Teen completes bid to fly around the world



A British-Belgian teenager has become the youngest woman to fly solo around the globe and the first person to do it in a microlight plane after a five-month, five-continent odyssey in her Shark ultralight.

Nineteen-year-old Zara Rutherford landed back at Kortrijk-Wevelgem Airport in Belgium after flying 51,000 kilometres over 52 countries since her August 18 departure in the world’s fastest microlight aircraft.

After she was escorted by a four-plane formation in a huge V across much of Belgium, she did a flyby of the airport before finally landing.

After waving to the jubilant crowds, she embraced her parents and draped herself both in the Union Jack and Belgian tricolour flag.

“I wouldn’t do it again,” she confessed after the penultimate leg to a German village on Wednesday.

“There’s been amazing moments but then there’s been moments where I had fear for my life,” she added, picking New York and an active volcano in Iceland as her favourite flyovers.

After North and South America, Ms Rutherford was stuck for a month in Alaska because of weather and visa delays.

A winter storm forced another long stop in far eastern Russia before she travelled to south Asia, the Middle East and back to Europe.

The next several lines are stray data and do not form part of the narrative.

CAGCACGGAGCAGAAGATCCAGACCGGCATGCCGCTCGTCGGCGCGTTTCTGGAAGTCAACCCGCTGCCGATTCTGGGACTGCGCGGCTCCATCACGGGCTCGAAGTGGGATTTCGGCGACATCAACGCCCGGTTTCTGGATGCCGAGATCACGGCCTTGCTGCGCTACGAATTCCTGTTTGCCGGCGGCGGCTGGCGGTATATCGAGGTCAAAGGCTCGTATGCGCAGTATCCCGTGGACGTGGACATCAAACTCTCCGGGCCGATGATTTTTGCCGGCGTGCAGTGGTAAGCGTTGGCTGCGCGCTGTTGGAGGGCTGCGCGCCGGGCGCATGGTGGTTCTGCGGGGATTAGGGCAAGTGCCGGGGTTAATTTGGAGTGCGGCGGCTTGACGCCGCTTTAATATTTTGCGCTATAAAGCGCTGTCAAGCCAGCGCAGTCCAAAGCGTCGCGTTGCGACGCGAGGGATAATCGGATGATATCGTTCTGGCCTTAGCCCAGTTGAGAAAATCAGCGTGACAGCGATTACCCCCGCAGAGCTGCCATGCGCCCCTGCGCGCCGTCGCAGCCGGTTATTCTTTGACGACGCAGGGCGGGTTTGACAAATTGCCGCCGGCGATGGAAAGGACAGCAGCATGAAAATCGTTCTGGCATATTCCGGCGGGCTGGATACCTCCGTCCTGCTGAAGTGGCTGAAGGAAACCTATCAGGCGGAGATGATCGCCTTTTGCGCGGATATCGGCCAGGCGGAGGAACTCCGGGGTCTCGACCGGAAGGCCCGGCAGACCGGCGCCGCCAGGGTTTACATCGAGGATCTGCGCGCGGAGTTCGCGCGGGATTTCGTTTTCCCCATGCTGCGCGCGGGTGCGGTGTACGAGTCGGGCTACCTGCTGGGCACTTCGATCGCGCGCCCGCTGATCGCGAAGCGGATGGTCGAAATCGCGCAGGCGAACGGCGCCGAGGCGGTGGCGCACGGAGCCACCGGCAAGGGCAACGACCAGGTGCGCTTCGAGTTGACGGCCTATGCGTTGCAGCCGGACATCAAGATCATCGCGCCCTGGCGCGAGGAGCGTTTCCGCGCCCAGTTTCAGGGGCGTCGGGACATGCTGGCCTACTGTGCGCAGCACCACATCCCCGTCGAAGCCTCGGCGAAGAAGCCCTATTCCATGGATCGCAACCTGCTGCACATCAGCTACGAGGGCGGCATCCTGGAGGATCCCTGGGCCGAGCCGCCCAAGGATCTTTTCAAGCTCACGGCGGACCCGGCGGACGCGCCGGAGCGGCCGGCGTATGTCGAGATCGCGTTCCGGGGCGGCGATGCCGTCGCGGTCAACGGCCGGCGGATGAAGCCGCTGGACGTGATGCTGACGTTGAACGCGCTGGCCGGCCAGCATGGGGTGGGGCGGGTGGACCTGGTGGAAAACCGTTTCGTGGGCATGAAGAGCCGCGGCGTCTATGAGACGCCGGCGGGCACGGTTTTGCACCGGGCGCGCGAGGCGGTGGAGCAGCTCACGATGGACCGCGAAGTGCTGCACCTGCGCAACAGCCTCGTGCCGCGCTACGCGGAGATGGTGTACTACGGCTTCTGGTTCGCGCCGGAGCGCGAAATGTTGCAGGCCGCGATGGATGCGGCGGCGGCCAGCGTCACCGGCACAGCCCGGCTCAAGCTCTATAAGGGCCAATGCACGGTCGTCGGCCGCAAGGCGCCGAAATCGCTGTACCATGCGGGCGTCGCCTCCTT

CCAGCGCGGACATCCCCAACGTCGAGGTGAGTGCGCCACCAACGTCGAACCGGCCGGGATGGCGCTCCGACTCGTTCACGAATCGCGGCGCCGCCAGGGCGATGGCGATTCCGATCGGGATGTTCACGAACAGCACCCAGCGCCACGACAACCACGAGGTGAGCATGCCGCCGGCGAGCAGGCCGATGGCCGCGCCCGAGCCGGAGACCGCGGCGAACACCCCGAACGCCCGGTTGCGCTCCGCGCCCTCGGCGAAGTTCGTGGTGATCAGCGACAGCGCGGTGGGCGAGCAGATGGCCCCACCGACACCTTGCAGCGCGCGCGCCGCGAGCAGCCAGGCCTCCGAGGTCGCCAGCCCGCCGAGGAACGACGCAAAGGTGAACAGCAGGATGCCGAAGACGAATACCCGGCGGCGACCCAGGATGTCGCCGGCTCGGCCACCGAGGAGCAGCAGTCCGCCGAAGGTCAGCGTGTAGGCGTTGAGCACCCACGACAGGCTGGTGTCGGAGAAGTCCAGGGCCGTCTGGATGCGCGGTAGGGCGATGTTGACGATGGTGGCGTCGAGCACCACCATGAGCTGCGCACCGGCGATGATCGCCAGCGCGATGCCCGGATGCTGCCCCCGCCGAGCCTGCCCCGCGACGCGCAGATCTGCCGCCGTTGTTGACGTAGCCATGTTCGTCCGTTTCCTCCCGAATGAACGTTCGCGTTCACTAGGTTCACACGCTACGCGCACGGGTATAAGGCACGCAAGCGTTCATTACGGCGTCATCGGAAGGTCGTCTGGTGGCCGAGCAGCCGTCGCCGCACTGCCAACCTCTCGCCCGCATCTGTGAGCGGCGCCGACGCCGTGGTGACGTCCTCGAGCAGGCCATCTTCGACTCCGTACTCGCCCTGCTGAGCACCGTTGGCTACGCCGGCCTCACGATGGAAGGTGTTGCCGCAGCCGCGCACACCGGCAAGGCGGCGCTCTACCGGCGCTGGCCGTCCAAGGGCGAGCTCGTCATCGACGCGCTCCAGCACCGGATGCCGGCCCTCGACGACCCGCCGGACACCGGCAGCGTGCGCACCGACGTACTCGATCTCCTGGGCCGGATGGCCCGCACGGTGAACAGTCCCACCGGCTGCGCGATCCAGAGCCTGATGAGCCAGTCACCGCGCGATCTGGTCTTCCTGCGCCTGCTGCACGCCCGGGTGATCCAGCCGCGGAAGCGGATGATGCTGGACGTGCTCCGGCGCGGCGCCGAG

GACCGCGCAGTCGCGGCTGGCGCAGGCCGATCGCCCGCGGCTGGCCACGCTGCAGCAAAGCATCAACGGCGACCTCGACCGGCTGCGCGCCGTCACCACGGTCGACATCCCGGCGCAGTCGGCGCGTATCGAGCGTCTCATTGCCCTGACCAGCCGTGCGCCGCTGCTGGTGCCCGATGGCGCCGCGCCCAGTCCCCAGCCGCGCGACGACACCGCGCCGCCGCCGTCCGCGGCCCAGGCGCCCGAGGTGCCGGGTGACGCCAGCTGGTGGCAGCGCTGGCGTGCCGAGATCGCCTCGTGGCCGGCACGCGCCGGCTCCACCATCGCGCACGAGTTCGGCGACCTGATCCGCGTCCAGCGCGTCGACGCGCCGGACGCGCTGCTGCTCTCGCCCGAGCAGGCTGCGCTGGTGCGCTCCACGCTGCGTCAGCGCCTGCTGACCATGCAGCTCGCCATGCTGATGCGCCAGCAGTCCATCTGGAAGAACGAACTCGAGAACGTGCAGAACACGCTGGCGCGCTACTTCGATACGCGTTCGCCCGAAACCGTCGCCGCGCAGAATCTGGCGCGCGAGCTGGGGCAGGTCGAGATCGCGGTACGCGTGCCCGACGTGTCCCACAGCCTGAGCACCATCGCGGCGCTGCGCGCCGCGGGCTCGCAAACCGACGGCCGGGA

To meet criteria for a round-the-world flight, Ms Rutherford touched two points opposite each other on the globe: Jambi in Indonesia and Tumaco in Colombia.

She took the record from Afghan-born US citizen Shaesta Wais, who in 2017 became the youngest woman to fly solo round the world at 30.

The youngest male record holder, Mason Andrews of the US, was 18 when he did it in 2018.

Ms Rutherford also became the first Belgian to circumnavigate the world solo in a single-engine aircraft.

Having gained her pilot’s licence in 2020 after training with her father since 14, she now wants to study engineering at an American or British university from September.

Ms Rutherford dreams of being an astronaut and hopes her voyage will encourage women in science, technology and aviation.

“Boys learn through toys, street names, history classes and movies that they can be scientists, astronauts, CEOs or presidents,” she said on her website.

“Girls are often encouraged to be beautiful, kind, helpful and sweet. With my flight I want to show young women that they can be bold, ambitious and make their dreams come true.”


We’ve Already Come Too Far To End This Now.

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